To find a certified practitioner, contact The Rolf Institute of Structural Integration, P.O. Box 1868, Boulder, CO 80302-1868; 800-530-8875 or 303-449-5903; or

Myofascial Release

Myofascial release is based on a whole-body approach; the ultimate objective is to help the patient achieve postural changes and optimal body alignment. Injuries to fascia, or connective tissue, in one area of the body can put tension on adjacent areas—even areas far from the site of the injury. Therapists trained in myofascial release apply gentle, sustained pressure and stretching to injured fascia. Once the therapist identifies the problem area, he or she gently stretches the tissue along the direction of the muscle fibers until he or she feels resistance. The therapist holds this position until the soft tissue releases and repeats this process until all tissues are fully extended.

How to find a practitioner:

To find a massage therapist that practices myofascial release in your area, contact the American Massage Therapy Association (AMTA), 820 Davis Street, Suite 100, Evanston, IL 60201; 847-864-0123;

Trigger Point and Myotherapy

Trigger-point massage and myotherapy are pain-relief techniques for soothing muscle spasms and cramping. Therapists apply pressure to triĘger points—tender areas where muscles have been damaged—and thereby increase blood flow to these areas. Because muscle spasms reduce the blood supply to involved tissues, applying pressure to these trigger points restores this decreased blood supply and soothes the spasms.

How to find a practitioner:

To find a therapist that practices trigger-point massage and myotherapy, contact the American Massage Therapy Association (AMTA), 820 Davis Street, Suite 100, Evanston, IL 60201; 847-864-0123;

Supporting Research

Field T, Grizzle N, Scafidi F, Abrams S, Richardson S. Massage therapy for infants of depressed mothers. Infant Behav Dev. 1996;19:109-114.

Field T, Ironson G, Scafidi F, et al. Massage therapy reduces anxiety and enhances EEG pattern of alertness and math computations. Int J Neurosci. 1996;86(3-4):197-205.

Field T, Hernandez-Reif M, LaGreca A, Shaw K, Schanberg S, Kuhn C. Massage therapy lowers blood glucose levels in children with Diabetes Mellitus. Diabetes Spectrum. 1997;10:237-239.

Field T, Hernandez-Reif M, Seligman S, et al. Juvenile rheumatoid arthritis: benefits from massage therapy. J Pediatr Psychol. 1997;22(5):607-617.

Field T, Lasko D, Mundy P, et al. Brief report: autistic children's attentiveness and responsivity improve after touch therapy. J Autism Dev Disord. 1997;27(3):333-338.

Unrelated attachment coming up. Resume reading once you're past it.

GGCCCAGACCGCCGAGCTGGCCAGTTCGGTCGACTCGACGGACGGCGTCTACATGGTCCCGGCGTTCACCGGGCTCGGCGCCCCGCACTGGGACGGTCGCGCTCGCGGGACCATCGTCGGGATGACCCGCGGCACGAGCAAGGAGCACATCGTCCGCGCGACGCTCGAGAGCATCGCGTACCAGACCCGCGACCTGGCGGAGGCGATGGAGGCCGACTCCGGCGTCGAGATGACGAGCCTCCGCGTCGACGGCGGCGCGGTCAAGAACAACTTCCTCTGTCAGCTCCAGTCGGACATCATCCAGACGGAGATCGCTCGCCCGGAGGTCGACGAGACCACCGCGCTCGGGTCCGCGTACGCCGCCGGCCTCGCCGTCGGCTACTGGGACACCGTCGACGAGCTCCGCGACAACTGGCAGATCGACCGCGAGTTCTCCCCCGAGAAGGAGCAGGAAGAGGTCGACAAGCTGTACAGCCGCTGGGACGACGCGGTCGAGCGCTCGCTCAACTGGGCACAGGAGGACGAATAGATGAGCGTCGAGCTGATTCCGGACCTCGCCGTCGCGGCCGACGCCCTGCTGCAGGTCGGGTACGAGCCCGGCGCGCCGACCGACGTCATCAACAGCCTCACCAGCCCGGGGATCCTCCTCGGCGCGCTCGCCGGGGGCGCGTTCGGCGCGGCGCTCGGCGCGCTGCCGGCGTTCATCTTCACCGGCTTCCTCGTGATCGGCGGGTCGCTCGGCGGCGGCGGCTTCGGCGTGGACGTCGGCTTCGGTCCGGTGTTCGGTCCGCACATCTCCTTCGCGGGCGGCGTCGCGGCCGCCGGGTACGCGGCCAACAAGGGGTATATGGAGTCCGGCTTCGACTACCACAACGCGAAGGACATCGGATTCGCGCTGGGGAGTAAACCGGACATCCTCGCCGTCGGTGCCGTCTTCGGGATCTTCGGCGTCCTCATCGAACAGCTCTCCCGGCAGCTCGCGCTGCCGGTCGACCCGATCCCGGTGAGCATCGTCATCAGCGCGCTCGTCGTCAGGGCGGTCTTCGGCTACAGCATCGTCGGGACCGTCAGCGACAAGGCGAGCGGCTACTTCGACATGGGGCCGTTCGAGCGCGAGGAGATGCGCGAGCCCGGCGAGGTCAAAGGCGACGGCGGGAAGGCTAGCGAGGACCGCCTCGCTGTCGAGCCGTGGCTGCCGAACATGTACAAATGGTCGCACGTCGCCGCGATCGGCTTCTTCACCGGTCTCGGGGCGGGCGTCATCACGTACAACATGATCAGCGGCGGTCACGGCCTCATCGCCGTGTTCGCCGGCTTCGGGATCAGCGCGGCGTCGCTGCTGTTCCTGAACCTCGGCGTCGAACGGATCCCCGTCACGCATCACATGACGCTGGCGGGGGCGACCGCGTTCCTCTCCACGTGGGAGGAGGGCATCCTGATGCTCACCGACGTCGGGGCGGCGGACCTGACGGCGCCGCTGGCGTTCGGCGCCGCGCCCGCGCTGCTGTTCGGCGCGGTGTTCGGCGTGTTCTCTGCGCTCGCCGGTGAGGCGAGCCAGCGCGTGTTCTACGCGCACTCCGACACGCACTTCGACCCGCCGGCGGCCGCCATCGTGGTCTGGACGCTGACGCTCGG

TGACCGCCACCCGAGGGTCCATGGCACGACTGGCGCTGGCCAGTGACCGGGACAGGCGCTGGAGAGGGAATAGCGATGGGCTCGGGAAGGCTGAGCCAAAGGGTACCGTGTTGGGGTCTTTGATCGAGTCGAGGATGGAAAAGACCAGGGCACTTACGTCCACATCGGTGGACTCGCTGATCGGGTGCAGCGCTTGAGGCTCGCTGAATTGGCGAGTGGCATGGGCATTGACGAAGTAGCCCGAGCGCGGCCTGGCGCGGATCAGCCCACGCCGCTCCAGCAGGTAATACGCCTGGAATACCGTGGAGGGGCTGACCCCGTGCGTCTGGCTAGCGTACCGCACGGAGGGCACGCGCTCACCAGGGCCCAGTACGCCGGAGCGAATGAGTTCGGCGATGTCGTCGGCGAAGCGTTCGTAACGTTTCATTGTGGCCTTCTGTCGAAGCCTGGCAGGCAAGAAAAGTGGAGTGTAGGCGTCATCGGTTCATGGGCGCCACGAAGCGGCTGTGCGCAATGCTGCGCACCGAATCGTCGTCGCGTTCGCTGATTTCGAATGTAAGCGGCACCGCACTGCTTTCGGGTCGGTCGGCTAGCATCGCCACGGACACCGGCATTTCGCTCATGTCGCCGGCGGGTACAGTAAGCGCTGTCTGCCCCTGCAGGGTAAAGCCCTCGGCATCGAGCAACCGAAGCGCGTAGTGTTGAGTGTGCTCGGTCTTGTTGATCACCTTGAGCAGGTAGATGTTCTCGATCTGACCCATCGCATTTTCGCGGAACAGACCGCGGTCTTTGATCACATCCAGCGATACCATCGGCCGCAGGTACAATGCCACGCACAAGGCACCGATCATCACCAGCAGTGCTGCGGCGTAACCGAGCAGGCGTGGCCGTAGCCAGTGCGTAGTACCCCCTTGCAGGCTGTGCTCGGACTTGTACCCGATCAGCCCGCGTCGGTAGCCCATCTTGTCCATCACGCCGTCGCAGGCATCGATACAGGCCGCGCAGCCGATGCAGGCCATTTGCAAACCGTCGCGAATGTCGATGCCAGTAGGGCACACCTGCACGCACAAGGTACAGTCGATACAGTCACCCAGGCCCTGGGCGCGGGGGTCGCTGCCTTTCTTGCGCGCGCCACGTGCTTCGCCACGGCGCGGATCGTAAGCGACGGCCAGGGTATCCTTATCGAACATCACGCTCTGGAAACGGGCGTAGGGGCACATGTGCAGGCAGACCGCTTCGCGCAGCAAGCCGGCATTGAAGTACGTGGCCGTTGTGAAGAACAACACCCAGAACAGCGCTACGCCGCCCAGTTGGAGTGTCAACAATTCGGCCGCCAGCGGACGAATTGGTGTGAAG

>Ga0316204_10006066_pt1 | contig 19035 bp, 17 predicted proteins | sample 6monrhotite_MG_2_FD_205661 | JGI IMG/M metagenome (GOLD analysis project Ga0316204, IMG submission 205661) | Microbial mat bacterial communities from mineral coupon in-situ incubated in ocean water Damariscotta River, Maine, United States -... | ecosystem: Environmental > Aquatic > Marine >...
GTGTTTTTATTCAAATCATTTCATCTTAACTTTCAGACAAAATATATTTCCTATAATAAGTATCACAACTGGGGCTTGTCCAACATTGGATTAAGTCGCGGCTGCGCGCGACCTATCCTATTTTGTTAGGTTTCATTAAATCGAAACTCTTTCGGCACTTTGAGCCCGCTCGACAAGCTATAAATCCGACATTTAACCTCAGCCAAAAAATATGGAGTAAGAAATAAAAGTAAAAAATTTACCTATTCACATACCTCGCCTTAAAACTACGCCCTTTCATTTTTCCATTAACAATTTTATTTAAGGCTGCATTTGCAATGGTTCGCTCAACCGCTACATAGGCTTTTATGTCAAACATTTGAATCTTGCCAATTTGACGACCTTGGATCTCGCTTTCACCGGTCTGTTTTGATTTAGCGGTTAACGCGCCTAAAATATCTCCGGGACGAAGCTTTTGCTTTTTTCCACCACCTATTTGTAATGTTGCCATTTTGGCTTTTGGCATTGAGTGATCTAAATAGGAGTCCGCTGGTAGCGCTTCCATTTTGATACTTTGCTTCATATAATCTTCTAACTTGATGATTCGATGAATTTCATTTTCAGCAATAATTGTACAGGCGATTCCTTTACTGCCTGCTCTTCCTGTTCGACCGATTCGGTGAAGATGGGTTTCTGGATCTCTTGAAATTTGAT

Field T, Schanberg S, Kuhn C et al. Bulimic adolescents benefit from massage therapy. Adolescence. 1998;33(131):555-563.

Field TM, Quintino O, Hernandez-Reif M, Koslovsky G. Adolescents with attention deficit hyperactivity disorder benefit from massage therapy. Adolescence. 1998;33(129):103-108.

Greene E. Massage therapy. In: Novey DW, ed. Clinician's Complete Reference to Complementary and Alternative Medicine. St. Louis, Mo: Mosby; 2000:338-348.

Hamill OP, McBride DW Jr. Mechanoreceptive membrane channels. Am Sci. 1995;83(1):30-37.

Hernandez-Reif M, Field T, Krasnegor J, Martinez E, Schwartzman M, Mavunda K. Children with cystic fibrosis benefit from massage therapy. J Pediatr Psychol. 1999;24(2):175-181.

InfoTeam Inc. Chronic low-back pain: comparison of acupuncture, therapeutic massage, and self-care education [abstract]. Life Sciences & Biotechnology Update. May 2000. Full text available as Report No. L20000521 from InfoTeam Inc., P.O. Box 15640, Plantation, FL 33318-5640, phone (954) 473-9560.

Labrecque M, Eason E, Marcoux S, et al. Randomized controlled trial of prevention of perineal trauma by perineal massage during pregnancy. Am J Obstet Gynecol. 1999:180(3 Pt1):593-600.

Payne J. The benefits of baby massage in the management and prevention of postnatal depression. J Chartered Physiother Womens Health. 1999;84:10-13.

Richards A. Hands on help. Nurs Times. 1998;94(32):69-72, 75.

Scafidi FA, Field T, Schanberg SM. Factors that predict which preterm infants benefit most from massage therapy. J Dev Behav Pediatr. 1993;14(3):176-180.

Schachner L, Field T, Hernandez-Reif M, Duarte AM, Krasnegor J. Atopic dermatitis symptoms decreased in children following massage therapy. Pediatr Dermatol. 1998;15(5):390-395.

Smith MC, Stallings MA, Mariner S, Burrall M. Benefits of massage therapy for hospitalized patients: a descriptive and qualitative evaluation. Altern Ther Health Med. 1999;5(4):64-71.

Vickers A, Zollman C. Massage therapies. BMJ. 1999;319(7219):1254-1257.